Nick Chase and the
Nick Chase has never had it easy. Finding jobs as a private investigator is tough, and frequenting every shady hideout in the city doesn't exactly bring a cheery spring to one's step. Plus, the poor guy can't keep his office tidy to save his life. With his first big job completed in Nick Chase: A Detective Story, our hard-boiled P.I. slips into his favorite bar to get out of the rain. Only then, things get interesting. A bit too interesting. So begins our gritty pal's latest hidden object/adventure hybrid, Nick Chase and the Deadly Diamond.
Based on classic detective stories and graphic novels in both content and visual style, Nick Chase blends hidden object scenes, inventory puzzles, and lots of quick mini-games together into a seamless experience. Each scene is broken down into a number of puzzles and sub-scenes that must be solved before the story progresses. Using the mouse, you navigate the game with a few clicks here and there, zooming in on areas when the cursor switches to a magnifying glass and breaking out a hint bullet or two when you happen to get stuck.
You start in Nick's favorite bar where you receive a clay tablet with a strange image on the face. Butterfingers that you are, the thing slips out of your hands and shatters into pieces. The bartender isn't too happy and insists you clean the mess up. To gather all the fragments, you'll need to move objects out of the way, zoom in on a few areas to solve short hidden object scenes, and have a sharp pair of eyes. Need to clean up that trash you just spilled? Look for a broom, then click on it in your inventory to get to sweeping.
Current objectives are listed under a tab marked "TASK" at the bottom of the screen, though the game is so straightforward you probably won't have to check it very often. The story is told through a series of cutscenes complete with THUDs, WHACKs, and other appropriately over-the-top comic-style sounds. The cartoonish effects also make an appearance in the main game, lightening up the atmosphere of an otherwise dark game.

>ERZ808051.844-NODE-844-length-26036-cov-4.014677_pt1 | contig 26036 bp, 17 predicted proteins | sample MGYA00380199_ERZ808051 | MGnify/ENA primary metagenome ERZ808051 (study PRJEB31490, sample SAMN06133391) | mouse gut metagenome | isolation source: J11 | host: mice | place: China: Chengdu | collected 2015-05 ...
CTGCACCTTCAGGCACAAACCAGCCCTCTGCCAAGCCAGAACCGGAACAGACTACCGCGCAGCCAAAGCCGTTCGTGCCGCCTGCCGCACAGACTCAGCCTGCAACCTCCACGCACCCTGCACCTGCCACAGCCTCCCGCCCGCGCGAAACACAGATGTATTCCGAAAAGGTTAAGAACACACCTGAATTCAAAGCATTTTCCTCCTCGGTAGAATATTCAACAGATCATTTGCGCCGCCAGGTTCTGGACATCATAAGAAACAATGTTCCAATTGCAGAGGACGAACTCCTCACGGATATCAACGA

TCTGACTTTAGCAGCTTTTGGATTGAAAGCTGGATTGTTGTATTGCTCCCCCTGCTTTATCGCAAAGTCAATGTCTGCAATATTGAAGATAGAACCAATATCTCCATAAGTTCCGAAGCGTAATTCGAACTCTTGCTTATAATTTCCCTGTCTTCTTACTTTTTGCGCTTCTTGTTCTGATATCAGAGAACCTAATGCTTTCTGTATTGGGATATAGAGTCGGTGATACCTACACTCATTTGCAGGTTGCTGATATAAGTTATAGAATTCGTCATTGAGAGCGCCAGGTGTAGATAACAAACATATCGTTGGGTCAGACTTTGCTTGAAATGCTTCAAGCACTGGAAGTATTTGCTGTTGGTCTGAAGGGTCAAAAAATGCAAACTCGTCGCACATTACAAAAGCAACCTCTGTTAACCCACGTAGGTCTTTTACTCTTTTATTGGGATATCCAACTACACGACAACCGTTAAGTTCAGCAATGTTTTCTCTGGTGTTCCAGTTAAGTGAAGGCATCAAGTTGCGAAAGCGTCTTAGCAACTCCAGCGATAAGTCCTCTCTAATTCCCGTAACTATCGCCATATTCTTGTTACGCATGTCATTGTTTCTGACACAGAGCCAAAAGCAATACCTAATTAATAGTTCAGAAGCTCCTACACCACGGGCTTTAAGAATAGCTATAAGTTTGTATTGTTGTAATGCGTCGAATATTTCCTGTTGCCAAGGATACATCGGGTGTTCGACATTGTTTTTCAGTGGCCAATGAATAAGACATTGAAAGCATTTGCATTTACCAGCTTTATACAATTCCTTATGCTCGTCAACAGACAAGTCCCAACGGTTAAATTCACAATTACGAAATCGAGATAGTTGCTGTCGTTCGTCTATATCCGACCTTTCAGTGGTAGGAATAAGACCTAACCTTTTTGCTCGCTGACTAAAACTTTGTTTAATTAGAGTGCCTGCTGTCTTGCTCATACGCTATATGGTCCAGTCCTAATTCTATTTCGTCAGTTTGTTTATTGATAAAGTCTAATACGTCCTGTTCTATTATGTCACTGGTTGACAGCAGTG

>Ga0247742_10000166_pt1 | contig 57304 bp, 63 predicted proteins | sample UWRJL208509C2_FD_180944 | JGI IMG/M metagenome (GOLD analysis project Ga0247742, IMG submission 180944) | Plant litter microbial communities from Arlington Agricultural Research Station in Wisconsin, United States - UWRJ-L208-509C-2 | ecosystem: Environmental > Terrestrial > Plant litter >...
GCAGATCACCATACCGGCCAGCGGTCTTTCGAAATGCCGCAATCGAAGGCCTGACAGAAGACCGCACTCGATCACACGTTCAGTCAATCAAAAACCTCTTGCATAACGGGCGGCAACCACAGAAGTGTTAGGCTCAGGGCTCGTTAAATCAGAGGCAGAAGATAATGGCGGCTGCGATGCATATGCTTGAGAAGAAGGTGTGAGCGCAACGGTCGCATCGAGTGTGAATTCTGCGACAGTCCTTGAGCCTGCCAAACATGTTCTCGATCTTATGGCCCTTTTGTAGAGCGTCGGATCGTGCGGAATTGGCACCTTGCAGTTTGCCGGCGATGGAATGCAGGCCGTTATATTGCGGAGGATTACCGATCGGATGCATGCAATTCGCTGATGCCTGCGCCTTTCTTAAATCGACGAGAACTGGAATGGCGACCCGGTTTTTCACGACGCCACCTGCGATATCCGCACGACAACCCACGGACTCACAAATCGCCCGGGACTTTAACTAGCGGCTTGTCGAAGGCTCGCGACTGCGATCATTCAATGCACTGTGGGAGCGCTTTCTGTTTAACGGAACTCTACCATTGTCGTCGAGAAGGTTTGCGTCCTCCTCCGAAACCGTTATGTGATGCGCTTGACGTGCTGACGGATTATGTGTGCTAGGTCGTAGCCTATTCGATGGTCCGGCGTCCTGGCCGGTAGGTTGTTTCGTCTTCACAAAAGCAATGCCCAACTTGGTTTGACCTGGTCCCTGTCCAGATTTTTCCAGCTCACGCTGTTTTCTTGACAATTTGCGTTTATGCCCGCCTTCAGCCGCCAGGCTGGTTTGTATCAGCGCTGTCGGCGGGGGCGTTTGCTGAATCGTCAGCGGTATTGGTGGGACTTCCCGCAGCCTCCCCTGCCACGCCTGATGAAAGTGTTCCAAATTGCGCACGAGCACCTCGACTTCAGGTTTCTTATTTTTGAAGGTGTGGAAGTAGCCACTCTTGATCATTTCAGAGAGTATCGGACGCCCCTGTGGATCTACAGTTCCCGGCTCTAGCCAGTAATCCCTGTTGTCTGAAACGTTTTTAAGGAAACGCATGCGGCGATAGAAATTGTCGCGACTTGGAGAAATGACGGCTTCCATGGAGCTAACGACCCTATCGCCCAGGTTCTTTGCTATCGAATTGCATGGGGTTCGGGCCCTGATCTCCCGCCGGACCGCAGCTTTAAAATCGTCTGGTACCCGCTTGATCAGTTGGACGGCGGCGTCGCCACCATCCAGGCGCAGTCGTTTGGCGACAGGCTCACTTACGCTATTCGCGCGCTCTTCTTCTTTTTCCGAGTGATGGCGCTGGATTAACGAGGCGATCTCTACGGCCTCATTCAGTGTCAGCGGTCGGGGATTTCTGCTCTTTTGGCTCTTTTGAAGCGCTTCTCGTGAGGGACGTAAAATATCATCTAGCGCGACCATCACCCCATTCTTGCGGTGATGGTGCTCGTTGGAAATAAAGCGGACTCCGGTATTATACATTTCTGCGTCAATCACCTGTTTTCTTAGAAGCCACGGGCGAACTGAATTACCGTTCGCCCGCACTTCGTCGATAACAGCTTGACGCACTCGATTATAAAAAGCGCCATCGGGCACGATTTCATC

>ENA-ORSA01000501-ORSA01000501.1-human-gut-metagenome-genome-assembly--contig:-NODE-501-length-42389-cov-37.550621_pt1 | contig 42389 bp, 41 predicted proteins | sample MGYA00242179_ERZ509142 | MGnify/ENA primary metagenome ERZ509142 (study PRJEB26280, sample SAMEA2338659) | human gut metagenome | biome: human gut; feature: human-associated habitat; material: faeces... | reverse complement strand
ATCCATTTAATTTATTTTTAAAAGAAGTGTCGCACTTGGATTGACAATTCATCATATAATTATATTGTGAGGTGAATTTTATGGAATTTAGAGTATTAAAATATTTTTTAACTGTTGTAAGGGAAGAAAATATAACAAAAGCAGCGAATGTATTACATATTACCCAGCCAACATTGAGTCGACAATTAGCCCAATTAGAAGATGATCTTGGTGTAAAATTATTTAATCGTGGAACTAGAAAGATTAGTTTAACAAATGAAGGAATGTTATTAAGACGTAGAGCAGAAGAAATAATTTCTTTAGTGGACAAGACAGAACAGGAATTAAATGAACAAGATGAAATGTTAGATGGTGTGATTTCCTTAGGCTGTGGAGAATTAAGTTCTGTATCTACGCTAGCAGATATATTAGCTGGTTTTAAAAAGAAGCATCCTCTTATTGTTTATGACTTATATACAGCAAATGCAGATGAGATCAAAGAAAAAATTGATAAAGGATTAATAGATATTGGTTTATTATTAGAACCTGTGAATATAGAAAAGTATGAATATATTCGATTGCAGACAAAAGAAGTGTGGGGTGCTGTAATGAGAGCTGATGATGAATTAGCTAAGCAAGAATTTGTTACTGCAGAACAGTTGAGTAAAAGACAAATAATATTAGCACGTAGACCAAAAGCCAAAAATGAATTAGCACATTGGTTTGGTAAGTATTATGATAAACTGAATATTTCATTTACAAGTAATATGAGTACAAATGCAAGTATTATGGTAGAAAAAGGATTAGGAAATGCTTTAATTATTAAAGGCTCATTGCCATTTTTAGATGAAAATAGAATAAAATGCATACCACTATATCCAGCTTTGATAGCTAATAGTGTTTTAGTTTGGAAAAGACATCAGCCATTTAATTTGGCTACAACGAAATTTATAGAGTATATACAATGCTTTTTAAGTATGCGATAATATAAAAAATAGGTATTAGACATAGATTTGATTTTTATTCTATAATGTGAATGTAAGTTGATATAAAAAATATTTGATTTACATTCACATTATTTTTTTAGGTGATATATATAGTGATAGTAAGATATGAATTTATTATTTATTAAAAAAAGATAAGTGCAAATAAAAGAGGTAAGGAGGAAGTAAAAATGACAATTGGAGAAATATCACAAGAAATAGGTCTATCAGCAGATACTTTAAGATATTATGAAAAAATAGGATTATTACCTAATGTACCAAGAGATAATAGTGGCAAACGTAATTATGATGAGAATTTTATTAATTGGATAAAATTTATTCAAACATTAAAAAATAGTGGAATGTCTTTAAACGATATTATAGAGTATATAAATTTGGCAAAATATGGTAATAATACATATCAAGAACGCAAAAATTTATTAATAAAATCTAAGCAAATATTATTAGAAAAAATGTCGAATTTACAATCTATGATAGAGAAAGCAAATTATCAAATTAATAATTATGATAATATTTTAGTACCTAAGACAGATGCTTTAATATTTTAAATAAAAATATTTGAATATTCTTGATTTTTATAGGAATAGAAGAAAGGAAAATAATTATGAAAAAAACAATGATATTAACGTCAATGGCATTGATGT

Analysis: Just like the original game, Nick Chase and the Deadly Diamond hits it out of the park with fantastic artwork and visual style. Few casual games manage to capture the feeling of a gritty detective graphic novel so well. The gameplay is no slouch, either, as the hidden object scenes are always short and easy, providing a perfect balance to the adventure-style main game. The whole thing is a remarkably enjoyable experience, a treat for your eyes and your brain.
When compared to its predecessor, Deadly Diamond seems a bit incomplete. For starters, the story doesn't feel as charged as the original, almost as if the dialogue didn't receive one last punch-up before it was inserted into the game. The humor and gritty setting are still present, but not as strongly as in the original game. Also, where's the voice acting? Nick is strangely silent in the sequel, effectively killing the noir feeling from the first game. It's rare when a game gets voice acting just right, but Nick Chase: A Detective Story hit it spot-on. I miss it.
Despite missing a few subtleties that made the first game so enjoyable, Nick Chase and the Deadly Diamond follows strong in its footsteps. More mystery solving, more detective-ing, and more object finding.